The scientific world is always looking for solutions to modern problems.
Today’s most-glaring problem is the spread of coronavirus which has already claimed more than half a million lives in its first wave.
Reducing the threat of any future ways of infection requires keeping surfaces microbe-free. While disinfecting sprays and cleaners go a long way in doing that, their hygienic powers only last a few minutes. This makes restricting coronavirus in high-contact areas in public spaces almost impossible.
Except that now, a nanotechnology discovery from 2012 may have made the breakthrough towards a permanent way of killing microbes on contact with a surface.
The inspiration came from dragonfly wings, which are made up of nanometric, geometric shapes; structures that are very efficient at killing bacteria.
Knowing this, researchers Vladimir Baulin and Sergey Pogodin from the Department of Chemical Engineering at the Universitat Rovira i Virgili in Catalonia, began attempting to replicate the structures as a way to produce anti-bacterial materials. Together with Marc Werner, from the Leibniz-Institut für Polymerforschungin Dresden and Elena Ivanova from Melbourne’s RMIT, their work found that the key to killing microbes on a surface without chemicals was the elasticity of nanopillars and how they can retain and release energy.
As the scientific journal Phys.org reports, “… known as the biocide effect, these mechano-bactericidal properties—by which bacteria are killed almost instantly when they come into contact with the pillars without any need to use a chemical substance—raises numerous questions that researchers are attempting to answer by experimenting with different shapes and geometries that will help them to understand which has the most efficient bactericidal effect.”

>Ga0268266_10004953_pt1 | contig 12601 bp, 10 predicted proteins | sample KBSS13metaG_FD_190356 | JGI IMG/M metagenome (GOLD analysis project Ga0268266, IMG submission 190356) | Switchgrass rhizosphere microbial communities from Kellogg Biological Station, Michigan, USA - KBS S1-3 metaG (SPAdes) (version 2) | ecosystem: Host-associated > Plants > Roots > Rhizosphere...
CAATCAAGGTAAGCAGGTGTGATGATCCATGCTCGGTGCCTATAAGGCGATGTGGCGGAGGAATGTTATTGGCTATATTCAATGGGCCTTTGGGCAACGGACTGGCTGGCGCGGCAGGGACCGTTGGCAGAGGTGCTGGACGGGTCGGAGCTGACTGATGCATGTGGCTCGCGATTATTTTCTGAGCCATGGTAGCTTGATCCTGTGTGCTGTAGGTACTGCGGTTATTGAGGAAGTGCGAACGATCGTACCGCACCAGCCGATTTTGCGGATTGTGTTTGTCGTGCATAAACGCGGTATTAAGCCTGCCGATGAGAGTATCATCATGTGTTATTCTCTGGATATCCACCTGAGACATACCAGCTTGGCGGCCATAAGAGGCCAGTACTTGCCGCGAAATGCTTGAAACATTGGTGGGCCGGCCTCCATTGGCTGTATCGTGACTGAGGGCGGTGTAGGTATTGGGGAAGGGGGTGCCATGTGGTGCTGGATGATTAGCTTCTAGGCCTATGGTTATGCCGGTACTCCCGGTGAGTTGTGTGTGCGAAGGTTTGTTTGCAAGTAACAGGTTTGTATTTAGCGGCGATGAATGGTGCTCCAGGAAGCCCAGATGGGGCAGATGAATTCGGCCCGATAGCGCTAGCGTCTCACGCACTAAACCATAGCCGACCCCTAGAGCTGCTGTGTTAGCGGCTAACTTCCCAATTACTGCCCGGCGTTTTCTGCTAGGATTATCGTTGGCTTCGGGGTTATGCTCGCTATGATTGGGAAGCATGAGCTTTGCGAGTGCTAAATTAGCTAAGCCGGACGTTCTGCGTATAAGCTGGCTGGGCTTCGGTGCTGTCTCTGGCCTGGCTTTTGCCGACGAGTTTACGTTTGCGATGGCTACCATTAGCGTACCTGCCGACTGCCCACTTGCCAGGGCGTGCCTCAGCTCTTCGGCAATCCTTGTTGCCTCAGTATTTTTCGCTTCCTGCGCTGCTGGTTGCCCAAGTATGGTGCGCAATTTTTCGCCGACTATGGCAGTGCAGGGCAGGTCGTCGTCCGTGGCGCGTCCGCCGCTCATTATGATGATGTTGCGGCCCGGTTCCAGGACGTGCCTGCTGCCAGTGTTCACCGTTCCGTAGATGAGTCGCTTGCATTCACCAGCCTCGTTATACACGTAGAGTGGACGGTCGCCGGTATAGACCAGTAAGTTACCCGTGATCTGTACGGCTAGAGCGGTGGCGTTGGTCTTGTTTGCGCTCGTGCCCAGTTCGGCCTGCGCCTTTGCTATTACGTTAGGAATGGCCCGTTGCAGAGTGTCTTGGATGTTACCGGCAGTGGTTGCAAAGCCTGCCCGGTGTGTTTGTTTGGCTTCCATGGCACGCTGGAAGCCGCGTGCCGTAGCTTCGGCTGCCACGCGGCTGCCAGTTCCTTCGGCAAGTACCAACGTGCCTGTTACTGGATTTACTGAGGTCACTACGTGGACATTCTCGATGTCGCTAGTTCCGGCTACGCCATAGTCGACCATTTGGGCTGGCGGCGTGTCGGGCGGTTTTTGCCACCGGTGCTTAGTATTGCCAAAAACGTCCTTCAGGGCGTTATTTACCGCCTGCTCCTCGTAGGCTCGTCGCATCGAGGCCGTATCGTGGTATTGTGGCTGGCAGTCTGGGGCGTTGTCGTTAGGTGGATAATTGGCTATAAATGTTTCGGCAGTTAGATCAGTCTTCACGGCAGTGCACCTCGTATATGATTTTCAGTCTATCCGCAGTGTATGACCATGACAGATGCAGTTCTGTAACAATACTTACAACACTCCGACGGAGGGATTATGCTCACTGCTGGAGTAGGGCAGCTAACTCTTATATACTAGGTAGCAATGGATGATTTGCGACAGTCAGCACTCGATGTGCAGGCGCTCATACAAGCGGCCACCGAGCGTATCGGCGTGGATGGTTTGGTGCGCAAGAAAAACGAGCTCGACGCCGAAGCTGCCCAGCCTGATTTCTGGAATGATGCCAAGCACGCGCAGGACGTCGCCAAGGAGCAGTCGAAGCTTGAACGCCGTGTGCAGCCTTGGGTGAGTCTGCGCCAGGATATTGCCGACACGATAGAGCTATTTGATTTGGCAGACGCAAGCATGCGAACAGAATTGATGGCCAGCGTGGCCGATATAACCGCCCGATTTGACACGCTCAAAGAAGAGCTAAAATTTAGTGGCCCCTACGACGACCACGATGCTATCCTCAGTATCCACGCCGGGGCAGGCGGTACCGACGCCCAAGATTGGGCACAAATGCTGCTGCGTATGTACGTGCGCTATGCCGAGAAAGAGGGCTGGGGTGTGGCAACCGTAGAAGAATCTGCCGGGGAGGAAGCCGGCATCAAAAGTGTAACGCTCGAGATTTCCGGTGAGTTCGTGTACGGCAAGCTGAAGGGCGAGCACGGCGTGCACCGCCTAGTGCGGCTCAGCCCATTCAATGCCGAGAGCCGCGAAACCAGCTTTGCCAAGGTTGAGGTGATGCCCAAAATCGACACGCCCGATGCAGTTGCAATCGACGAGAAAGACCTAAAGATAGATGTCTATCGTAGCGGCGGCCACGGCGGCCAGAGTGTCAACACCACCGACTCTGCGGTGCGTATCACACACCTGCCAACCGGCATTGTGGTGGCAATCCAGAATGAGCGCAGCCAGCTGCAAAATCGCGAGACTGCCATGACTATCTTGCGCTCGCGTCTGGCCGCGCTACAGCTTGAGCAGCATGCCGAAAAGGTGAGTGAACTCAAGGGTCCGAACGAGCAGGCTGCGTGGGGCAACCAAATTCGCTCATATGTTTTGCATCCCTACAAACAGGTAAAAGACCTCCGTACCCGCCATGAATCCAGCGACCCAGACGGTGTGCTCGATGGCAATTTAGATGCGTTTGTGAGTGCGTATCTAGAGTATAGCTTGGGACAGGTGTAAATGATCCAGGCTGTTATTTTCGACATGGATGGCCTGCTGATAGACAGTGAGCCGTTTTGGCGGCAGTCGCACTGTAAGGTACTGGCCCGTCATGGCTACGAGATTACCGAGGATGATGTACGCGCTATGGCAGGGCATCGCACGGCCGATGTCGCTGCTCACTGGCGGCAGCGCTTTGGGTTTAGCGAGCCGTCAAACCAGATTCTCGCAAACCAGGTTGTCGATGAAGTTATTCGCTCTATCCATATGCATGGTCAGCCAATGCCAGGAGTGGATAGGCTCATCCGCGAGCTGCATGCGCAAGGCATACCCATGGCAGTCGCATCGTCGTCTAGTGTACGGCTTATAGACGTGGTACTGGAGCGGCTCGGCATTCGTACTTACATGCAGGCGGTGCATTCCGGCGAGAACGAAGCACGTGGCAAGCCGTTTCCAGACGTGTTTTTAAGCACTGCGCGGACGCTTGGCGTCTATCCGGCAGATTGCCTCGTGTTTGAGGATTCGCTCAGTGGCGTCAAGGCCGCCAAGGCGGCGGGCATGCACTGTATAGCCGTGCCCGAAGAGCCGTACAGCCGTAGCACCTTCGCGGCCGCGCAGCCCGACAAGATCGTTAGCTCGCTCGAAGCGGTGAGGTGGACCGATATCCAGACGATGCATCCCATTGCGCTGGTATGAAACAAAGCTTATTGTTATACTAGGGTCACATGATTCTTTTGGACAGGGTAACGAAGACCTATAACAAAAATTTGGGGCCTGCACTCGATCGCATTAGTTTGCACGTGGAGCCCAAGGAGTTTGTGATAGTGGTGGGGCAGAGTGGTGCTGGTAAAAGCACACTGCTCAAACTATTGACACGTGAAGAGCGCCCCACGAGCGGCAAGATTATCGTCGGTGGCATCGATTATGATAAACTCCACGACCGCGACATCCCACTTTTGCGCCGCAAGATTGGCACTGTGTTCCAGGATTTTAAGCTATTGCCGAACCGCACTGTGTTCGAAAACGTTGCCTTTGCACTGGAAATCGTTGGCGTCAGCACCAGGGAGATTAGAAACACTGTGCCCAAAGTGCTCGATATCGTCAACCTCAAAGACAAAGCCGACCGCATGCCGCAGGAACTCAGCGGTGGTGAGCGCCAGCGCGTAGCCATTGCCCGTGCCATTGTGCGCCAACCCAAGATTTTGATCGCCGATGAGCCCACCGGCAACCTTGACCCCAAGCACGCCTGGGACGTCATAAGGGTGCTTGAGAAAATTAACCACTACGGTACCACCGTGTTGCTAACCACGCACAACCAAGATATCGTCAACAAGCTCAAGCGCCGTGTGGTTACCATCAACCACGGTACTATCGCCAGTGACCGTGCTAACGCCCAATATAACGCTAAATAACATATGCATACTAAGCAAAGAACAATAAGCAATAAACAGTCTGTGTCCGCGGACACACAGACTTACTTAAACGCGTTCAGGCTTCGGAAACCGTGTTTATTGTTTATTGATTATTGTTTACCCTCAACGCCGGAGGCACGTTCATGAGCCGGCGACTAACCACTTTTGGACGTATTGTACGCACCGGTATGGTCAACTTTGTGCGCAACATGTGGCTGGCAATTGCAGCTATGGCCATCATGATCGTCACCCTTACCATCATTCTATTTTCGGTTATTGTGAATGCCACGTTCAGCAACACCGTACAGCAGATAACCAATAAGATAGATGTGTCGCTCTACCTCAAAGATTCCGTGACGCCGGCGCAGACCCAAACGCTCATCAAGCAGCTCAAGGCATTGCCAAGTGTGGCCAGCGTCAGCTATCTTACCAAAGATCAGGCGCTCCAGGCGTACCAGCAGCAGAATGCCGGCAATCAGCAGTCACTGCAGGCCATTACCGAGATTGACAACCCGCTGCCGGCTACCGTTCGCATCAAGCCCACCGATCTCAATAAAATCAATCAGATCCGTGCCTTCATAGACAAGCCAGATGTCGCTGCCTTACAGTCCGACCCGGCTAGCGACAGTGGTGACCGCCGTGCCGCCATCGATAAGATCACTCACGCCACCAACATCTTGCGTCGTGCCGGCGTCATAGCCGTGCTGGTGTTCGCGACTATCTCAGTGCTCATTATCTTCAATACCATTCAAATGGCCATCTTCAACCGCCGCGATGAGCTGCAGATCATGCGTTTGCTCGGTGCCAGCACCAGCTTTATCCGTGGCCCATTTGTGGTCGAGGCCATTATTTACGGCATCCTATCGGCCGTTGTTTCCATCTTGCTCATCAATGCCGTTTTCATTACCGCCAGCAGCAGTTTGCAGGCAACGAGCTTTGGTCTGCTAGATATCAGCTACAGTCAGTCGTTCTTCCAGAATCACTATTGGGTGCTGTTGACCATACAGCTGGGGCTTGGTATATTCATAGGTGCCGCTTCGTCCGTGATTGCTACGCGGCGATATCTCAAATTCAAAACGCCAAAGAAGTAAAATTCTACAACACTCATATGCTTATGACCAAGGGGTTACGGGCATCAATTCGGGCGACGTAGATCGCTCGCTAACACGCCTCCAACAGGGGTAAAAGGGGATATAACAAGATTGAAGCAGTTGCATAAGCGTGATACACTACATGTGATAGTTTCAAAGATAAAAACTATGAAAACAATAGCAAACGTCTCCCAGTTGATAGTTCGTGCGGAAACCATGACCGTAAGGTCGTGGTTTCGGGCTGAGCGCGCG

Building on this understanding, the team found that by varying the height of the pillars they could also vary the amount of energy retained. From this, they developed a model from which researchers can calculate the elastic response of a structure and so gauge it antibacterial properties.
As Vladimir Baulin observes, “Even the solid and rigid materials become flexible if one of the dimensions is much longer than the others (for example, a guitar string or a long pillar).”
“The deformation forces of the pillar caused by the contact of the bacteria are so high that they can even break the bacteria's cell wall, thus providing a new mechanism for killing them,” says the report. “These forces are associated with surface tensions imposed on the bacterial cells. The pillars under the bacteria that approach stretch more at the edges, whereas the pillars located under the center of the bacteria practically do not change. The study shows, then, that the gradual variation in the height of the pillars of a nanometric surface can determine their bactericidal efficacy.”
The researchers now hope that their discovery can be further developed into a new class of antibacterial materials.
While at present the method is only effective against bacteria, the ongoing pandemic has made the need to develop antiviral surfaces ever more important.
As governments and companies are investing heavily in ways to treat COVID-19, vaccinate against coronavirus, and disinfect areas, it is hoped that this new way of designing surfaces at the nanoscale could be a route to killing viruses on places such as door handles, lift buttons, and hand rails.
Nanotechnology has already found a route to anti-viral fabrics by embedding textiles with metallic nanoparticles. For example, the Prague-based firm AG CHEMI GROUP has collaborated with Czech universities to develop a process to place nanoparticles of copper, zinc, silver, gold, and cerium into fabric, giving it anti-viral and anti-bacterial properties. Called NANO AB PP-25, the company claims the fabric can be natural or synthetic, washable, durable, and kills 99.9% of all known germs and viruses.
With the company now planning to start production of the nanofabric before the end of the year, and with research ongoing into how nanoscale pillars can make antimicrobial surfaces, it maybe that the breakthroughs the world is waiting for to restrict coronavirus will come from nanotechnology.